Newspaper Archive of
Arkansas Catholic
Litlte Rock, Arkansas
January 6, 1923     Arkansas Catholic
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January 6, 1923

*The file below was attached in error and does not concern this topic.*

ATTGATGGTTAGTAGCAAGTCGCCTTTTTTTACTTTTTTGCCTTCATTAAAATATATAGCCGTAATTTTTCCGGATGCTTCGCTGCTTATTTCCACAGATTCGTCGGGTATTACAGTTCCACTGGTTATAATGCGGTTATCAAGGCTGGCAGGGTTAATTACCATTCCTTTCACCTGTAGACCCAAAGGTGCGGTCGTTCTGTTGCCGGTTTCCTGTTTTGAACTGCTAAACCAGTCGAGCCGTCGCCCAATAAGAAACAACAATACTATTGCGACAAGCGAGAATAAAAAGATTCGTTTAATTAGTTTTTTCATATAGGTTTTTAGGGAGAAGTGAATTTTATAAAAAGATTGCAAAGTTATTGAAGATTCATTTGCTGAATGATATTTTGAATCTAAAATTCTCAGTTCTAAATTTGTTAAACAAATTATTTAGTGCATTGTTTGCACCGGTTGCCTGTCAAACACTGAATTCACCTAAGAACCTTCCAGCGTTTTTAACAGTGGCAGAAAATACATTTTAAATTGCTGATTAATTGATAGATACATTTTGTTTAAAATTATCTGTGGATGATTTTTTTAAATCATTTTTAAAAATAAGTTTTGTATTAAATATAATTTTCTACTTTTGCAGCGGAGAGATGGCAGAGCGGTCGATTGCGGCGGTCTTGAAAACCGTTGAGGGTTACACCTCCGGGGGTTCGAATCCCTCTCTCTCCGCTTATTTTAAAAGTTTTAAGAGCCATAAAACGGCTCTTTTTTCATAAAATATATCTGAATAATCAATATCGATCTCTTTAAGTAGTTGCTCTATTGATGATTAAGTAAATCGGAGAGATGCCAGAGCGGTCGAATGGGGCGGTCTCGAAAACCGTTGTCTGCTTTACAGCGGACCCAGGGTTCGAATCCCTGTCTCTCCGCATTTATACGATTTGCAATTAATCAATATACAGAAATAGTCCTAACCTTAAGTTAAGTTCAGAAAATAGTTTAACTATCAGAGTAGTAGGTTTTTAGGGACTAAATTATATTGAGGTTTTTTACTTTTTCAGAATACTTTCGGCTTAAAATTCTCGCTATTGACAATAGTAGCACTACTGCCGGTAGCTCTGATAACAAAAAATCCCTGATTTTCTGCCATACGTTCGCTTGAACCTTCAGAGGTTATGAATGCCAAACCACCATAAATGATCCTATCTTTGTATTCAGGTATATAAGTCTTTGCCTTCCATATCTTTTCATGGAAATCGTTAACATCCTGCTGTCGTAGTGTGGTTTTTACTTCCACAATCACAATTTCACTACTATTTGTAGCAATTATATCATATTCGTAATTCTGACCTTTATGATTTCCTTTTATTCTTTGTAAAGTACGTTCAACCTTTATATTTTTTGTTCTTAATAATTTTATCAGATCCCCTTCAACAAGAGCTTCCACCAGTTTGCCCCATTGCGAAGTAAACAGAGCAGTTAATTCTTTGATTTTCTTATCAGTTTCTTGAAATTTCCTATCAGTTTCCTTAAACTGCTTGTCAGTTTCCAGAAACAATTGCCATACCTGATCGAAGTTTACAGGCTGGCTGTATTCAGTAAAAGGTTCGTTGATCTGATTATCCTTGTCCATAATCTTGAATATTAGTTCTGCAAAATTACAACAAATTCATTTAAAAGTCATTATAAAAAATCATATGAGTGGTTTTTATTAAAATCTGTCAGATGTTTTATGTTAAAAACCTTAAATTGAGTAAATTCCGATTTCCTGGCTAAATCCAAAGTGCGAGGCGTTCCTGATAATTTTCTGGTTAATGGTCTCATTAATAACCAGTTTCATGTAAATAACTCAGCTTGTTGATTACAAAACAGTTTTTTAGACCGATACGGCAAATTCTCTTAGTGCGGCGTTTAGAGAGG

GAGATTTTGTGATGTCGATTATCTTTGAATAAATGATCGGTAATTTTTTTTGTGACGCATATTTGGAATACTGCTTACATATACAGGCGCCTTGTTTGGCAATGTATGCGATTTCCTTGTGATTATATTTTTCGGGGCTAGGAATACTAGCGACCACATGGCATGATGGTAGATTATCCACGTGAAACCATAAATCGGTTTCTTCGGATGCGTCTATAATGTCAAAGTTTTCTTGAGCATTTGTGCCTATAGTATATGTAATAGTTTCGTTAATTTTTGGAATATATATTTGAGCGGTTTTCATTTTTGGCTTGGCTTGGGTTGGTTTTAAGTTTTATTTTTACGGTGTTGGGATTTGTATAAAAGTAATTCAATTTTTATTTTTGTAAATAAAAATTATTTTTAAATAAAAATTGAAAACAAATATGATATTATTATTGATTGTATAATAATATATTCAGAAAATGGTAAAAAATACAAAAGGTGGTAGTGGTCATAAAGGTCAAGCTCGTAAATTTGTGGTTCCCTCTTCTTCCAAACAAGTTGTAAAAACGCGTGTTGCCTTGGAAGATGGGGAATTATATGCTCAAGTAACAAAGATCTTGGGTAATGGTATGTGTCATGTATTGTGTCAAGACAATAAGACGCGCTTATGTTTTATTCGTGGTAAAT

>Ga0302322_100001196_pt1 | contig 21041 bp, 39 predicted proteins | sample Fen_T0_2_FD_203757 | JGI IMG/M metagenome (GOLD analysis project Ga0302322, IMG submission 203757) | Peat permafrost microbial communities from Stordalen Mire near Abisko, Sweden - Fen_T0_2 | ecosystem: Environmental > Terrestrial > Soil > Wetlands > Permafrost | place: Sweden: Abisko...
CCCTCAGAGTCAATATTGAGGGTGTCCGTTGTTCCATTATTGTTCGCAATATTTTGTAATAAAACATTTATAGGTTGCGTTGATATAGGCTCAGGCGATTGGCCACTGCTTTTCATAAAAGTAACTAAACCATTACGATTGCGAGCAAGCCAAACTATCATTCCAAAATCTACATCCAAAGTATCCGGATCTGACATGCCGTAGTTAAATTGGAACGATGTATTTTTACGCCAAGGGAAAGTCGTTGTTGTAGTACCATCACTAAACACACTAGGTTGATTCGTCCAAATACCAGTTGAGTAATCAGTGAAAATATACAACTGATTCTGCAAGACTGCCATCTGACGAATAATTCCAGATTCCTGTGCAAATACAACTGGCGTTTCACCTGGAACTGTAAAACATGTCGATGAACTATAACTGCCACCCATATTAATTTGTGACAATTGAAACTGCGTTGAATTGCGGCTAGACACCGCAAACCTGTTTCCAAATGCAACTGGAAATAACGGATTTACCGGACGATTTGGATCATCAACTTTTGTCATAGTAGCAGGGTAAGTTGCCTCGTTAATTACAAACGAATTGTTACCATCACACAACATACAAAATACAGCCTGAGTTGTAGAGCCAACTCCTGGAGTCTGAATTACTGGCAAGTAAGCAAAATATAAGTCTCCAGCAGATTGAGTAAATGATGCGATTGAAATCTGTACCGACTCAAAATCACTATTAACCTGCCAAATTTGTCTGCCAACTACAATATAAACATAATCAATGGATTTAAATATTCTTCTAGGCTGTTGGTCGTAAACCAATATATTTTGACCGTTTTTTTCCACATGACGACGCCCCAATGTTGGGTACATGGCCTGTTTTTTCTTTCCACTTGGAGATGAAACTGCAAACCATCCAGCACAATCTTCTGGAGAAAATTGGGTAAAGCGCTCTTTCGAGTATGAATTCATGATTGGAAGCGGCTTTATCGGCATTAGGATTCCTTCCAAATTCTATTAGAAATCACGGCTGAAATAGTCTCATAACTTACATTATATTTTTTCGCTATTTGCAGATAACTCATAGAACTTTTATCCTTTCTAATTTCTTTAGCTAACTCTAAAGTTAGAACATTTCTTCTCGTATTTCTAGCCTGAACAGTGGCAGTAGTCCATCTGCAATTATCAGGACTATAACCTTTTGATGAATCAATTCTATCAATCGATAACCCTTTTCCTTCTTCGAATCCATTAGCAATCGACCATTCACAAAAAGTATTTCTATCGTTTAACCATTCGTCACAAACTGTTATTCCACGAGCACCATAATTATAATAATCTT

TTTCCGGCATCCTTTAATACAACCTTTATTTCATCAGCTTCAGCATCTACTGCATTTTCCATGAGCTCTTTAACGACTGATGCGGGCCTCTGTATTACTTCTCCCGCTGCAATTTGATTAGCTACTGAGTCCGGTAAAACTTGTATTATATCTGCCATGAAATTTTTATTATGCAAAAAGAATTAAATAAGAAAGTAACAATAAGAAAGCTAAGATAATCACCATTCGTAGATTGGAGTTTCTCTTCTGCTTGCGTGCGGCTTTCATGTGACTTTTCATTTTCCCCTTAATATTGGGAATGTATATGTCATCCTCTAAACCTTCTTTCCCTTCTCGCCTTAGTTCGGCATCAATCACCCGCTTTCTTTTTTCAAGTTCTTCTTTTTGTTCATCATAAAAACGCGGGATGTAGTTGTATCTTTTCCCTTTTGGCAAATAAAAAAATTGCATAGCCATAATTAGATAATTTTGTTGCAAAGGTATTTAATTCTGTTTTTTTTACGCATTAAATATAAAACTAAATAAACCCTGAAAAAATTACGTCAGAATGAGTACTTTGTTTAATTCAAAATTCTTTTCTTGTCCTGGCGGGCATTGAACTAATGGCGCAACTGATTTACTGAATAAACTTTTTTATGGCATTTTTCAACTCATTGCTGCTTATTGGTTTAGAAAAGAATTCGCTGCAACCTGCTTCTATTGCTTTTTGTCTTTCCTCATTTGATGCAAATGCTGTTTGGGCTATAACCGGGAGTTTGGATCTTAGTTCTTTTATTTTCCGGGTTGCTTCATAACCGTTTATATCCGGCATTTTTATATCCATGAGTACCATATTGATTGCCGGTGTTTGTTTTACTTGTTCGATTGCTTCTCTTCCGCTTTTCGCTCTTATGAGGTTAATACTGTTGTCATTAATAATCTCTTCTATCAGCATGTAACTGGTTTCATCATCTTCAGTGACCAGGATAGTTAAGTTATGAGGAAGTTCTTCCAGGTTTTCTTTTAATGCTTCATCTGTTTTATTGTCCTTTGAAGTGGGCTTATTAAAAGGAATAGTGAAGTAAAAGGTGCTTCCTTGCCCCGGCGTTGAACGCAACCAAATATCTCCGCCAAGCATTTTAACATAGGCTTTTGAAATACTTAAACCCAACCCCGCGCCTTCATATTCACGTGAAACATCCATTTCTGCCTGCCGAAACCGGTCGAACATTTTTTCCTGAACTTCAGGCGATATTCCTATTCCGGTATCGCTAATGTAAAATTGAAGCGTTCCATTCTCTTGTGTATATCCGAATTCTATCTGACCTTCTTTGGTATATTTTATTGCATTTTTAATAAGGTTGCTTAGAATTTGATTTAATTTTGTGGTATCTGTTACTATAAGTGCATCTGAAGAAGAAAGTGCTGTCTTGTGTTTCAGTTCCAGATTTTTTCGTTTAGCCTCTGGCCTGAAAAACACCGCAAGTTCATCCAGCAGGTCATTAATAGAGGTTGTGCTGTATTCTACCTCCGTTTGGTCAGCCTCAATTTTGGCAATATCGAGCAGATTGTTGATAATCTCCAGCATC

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THE GUARDIAN Page EleveJ, GREEN DRIVERS HOW TO RUN AUTOMOBILES EXPERIENCE AT THE WHEEL WITH )RNS AND LIVES TO TELL THESE TALES. one can learn to drive an pils. They are as apt to put up the easy.', Stop hnd to a student as to any full- Albert B. Hawes, senior in- fiedged driver. They do have a smile at the Y. M. C. A. Road now and then. "Sometimes it would , says so. He's never had an be just as well for them to let us go by," said Mr. Hawes. "A pupil might But-- _ get fussed up and have trouble' in jump down on his knees changing gears. Many policemen and eluth pedals with don't understand that the work we do to avert catastrophe while now helps them later." was learning. (He didn't hurt her toes by stepping on to fight for the wheel strength when a aa steered for a precipice. day's work," says he. ling driving for eight Sad his nerves aren't jaded yet. have job enough. Here's teacher who gets the the inspector does. laght to Know Better. are doing funny things Mr. Hawes says. "I've million funny things, but they so often I don't bother to re- them. aked a man, who had had to see how much wa- In the radiator. The student into the slats at the radiator. He was trying Within one hour I've had a tt the gasoline tank at the he machine when I asked crank the car. He had seen of autos to know better. fellow reached way up the knob that fastens the to the windshield. I had to turn on the switch: It lesson, either. is an ideal place to teach Person can drive in Bos- drive anywhere else in the Streets are narrow, crowd- are so many quick knows every crooked lane For a low average he ' railes a day over them, and and night except Sunday. l]ave One Experience I don't take pupils down traffic until I have a pretty they'll do. Sometimes, get panicky. I had t ne student through the he tim war tanks jammed *, and when we came out on at the Tremont street the subway, he tried to sidewalk. a student will do well of traffic and then road will go all to pieces. faust have some kind of they get rid of fear. over, everything leople are quicker to learn Either they are in the things quickly or got the background of mind pictures of acci- people have, are more slower. are the hardest to drive a car. Per- Worked so long over so much about the are afraid of do- it. Then again, they so much about a ma- n teacher can't tell them PUpil Has Passed. know nothing about easier to teach than per- something about it. , of time to adapt the lat- machine or to cor- has a pride in saying had a pupil give up one of his students has It has often meant in and in a few cases by the State in- uo matter how slow a learn he has eventually a license. despite the fact that a for the teach- advised him to take e Woods and bury it. d One policeamn doesn't think much 0 a teacher's task, and time and again has marveled at Mr. Hawes' even temper. "Wouldn't take your job for $100 a day," is his stock de- claration. When it comes to a question of whether men or women are harder to instruct Mr. Hawes sidesteps. Once he said the men were a great deal worse, but finally he declines to make any distinction. His public opinion is that at least women won't go up to be examined until they're reasonably sure they'll pass. Men go regardless. "Of the small percentage rejected four a license on the first trial the ma- jority are men. They go up before they are capable. Turning Around the Hardest "Turning around is the most diffi- cult lesson to teach. People get mixed up with right or left. They may know perfectly well which direc- tion they want to turn, but their hand3 at the wheel do the opposite. I've found students who couldn't see operations, couldn't visualize what the machiqe ought to do, how the wheels ought to be. The difficulty lies in their not being able to see the wheels. Once in a while I have to set the pupil out on the sidewalk to watch the wheels while I turn so they will get the idea." In China half a license is given when a person can ride ahead, the other half when he can turn around. Following a preliminary lesson or lessons in the quiet of some Fenway, what would seem the bugbear of a pupil is introduction to Boston's cen- tral traffic. In one of Mr. Hawes' in- struction machines are double brake and clutch and pedals. In one car there are none. It was in this car that Mr. Hawes had to drop on his knees and push with all his might to save smashing into a truck. In an hour a pupil may get prac- tice in driving through the South End, around corners, over bridges, by traffic cops, down Newspaper row, Salem street, up Scollay square, along tile truck drivers' board-walk and in- to the theatre district, "looking for traffic." It is  patient grill in keep- ing a level head. Not for one moment can Mr. Hawes be off the alert. Machines Long Lived Now and then the student has to follow the leadership of a heavy team, maybe loaded with beer barrels (noth- ing dripping). "Up with the cluth, on a little gas, down with the clutch, up, gas, "stop, down." It is a great journey to keep a machine dogging a rumble of freight on cobblestones, but excellent practice for the lines snail- ing at the order of the traffic cops. Once the teamster ahead didn't like the idea of a trailer and craned his neck so much to make out "why" that he finally pulled up to a halt and hol- lered to the snailers. The instructor hasn't interpreted yet. Peculiar as it may seem, the ma- chines that are used for instruction have fairly long lives. Machines that were used for instruction by the Y. M. C. A. in 1917 are in use yet. But the upkeep of student cars is more ex- acting than any machine which one person woud be driving in all the time. Mr. Hawes was born and brvught up in Boston, so the place is home to him, but for 16 years he was in the hotel business in New York and work- ed 14 hours a day. He got enough of it and came back to Boston, becoming a student in the Y. M. C. A. auto me- chanics course, was asked to become instructor and was put in charge of one (if the departments. Finally he became road instructor. That was eight years ago. He teaches from 9 o'clock in the morning until 9 o'clocl at nigh, sum- m age from 16 to mer and winter. "There's seldom a let- takena'lot of in- up in calls for ' " in instruction, even are he. came to Mr, wanted a chauffeur's li- his mind on it, but the only pass him for an place, he spoiled his too much. Next forgdt. The time got his coveted piece of was to hug was to remember the worst winter months. We're al- ways busy. I do have to keep an ex- tra pair of warm gloves and a oat handy because people will not come dressed warm enough." "Driving Is Easy." .. And besides providing kindly com- forts Mr.. Hawes had to be a character reader. "You have to study the stu- dents and try to take the fear from their minds. Some you can talk to' below the and some you can't. Some are excep- Whom he could get a tionally nervous. which to make a pre- "Always I first explain to them that driving is easy. It is. Driving is do- With Traffic Cops. ing the same things over and over are to again, in a systenatic way. | So many middle-aged persons have come to me to learn and then said how much they wished they had start- ed long ago--and this in days when almost every one gets a chance to take the wheel some time or other." It seemed like a strenuous life. "What do you do for fun?" Mr. Hawes was asked. "Work." "For different fun, then ?" "Sleep." "Never lose any, worrying?": "Never." THE NEED OF PLAY (Adapted from Mary S. Haviland's "Character Training in Childhood.") Next to hunger, the play-impulse is the most deeply rooted of all the child's instincts. We speak of the "play-life" of children, but the term is a mistaken one, for the child's play is his life. A child who does not play is ill, and very ill, for even the pale little inmates of the hospital are eag- er for such play as their slender strength permits. In this passion for play, the child is like all young creatures. The starv- ing kitten, once warmed and fed, will respond to a coaxing forefinger by a feeble but playful pass with its paw. The puppy will even leave his dinner to join in a game of ball. Among all the higher animals, infancy is a time of play, and the higher in the scale the aninml, the longer is his play- time. Let us consider just what it is that play does for our children. Its first and most obvious effect is on the child's body. The baby spends most of his waking hours in play, flinging his spoon down that you may pick it up, and when he is older, trotting up and down the hall playing "choo- choo," inventing a thousand ways of exercising his body and training his nmscles. If one watches a small child for half an hour, one is convinced that perpetual motion is not a myth, but the everyday performance of an or- dinary youngster. It is absolute cruelty to make a small child sit still for any but a very short Imriod of time. His whole body cries out for the exercise without which it cannot keep health, gain strength, or acquire skill. Even among older children, frequent play periods should alternate with study hours. Play is Nature's method )f education and we interfere with it at our peril. Perhaps the most serious indictment of child labor is not that it keeps chil- dren out of school, but that it prevents their playing. Greatas are the evils of child labor in stunting bodie cramping minds and warping charac- ters, we must not lose sight of the "poor little rich girl," whose body, mind and character are almost equal- ly starved, not by work, but by idle- ness. It is really an open question whether the lad who works in a fac- tory, but plays ball vigorously during his noon hour, is not better off, physi- cally, mentally and  morally than the "gilded youth" who lolls on the apart- ment house steps gossiping with the janitor, or lounges on the street cor- ner waiting for someone to dispel his boredom. No, what our children need is not freedom from work, but oppor- tunity for wholesome play. "But," people often say, "why all this fuss about helping children to play? All children play. It is their nature. Why should a child's parents mm m Compliments of UTTLE ROCK STEAM LAUNDRY Phones 4-0534, 4-0535 r - C.E. NOLTING RADIATOR SPECIALIST Oldest and Best Equipped Shop in Arkansas Authorized Assembling Station for International Cellular Cooling-Sections A Complete New Replacement Core (Cooling Section) Made Promptly to Fit ANY Radiator THERE IS NO DELAY--THE INTERNATIONAL WAY Phone 4-3382 418 Center St., Little Rock Ark. A NEW ONE FREE If It Does Not Give Satisfaction This is our guarantee on Wardrobe Trunks. This is the reason that we sell more Wardrobe Tlnks, than anyone else in Arkansas KIDD-SHACKELFORD TRUNK & BAG CO. 213 Main Street Little Rock, Ark. i| laJl ,r, Ask Your Grocer for "Puritan Maid" Bread Made by EGNER'S BAKERY 1109 W. Markham St. Phone 989 Q J. W. WYNNE, Vice President W.K. LOVE," Vice Precident J. L. BOMAR, Vice Pest. & Mgr. J.C. ttODGES, Sec'y & Treas. R. R. ELLIS, President HESSIG-ELLIS DRUG CO. OF ARKANSAS WHOLESALE DRUGGISTS Importers and Manufacturing Chemists 113-115 East Markham Street Little Rock, Ark. i '1 i iiii i i i i or teachers provide him with the opo good mental training, but provide no portunities to do what he will do of vigorous bodily exercise. lis own accord, without.their help ?" Another strong reason for helping The answer to this very natural the child to right play is that children, question is that of course children left to themselves, frequently develop will play without help, just as they a tendency to evade the rules of the will eat without help, but that we game and to plume themselves on suc- train our children to eat what they. cessful deception. A wise elder can should, and in equal measure we I overcome this by making it clear that" should train them to play games that[no game can be successfully played will give them bodily, mental and spit-[ unless all the players abide by the itual help and to play in the right[rules. Thus the play which formerly way. was direct training in slyness become. ILeft to himself, the snall boy's play a mode of training in honesty, fair is likely to become torment for the] play and co-operation. cat, exasperation for the family, and Boy Scouting. a training in wanton destruction for Boy Scouting is essentially a char- himself. Among older children the acter training program with all that tendency to mischief and destruction this means. It does not supplant but is much less---though many a city ash- aids the home, the church and the barrel hurled upon its side, can testify school in their work. It utilizes boy- to the survival of this spirit in the hood energies, by directing them into growing lad. The boy's tendency is to useful channels of work and play. It play too limited a range of games, trains them to start their life's career Every boy plays baseball, but a large with a balanced idea of their duty to percentage cn neither swim, skate, their God, their fellows and to them- row, wrestle, box nor hit a target, selves. Moreover, many a bookish lad prefers quiet, indoor games, which often give PATRONIZE OUR ADVERTISERS r, Jl ii i i i DRINK IN BOTTLES Refuse Imitations I" i WESSbN'S HARMONY CAFETERIA 305 Main Street Little Rock, Ark. F j i i o ARONSON, SIMMONS & COMPANY COTTON BUYERS Little Rock, Arkansas BARNEY LEVIN DRYGOODS COMPANY 515-517 Center Street Little Rock, Ark. "Center Street Department Store" Outfitters for Men, Women and Children i. SHOEMAKER-BALE AUTO COMPANY . Q.. FORD CARS ., Accessories, Supplies, Repairs LINCOLN CARS 601-603 West MarkhamSt. Little Rock, Ark, DOYLE-KIDD DRY GOODSCO Jobbers and Importers Dry Goods, Notions and Furnishing Goods Little Rock, Art. ]1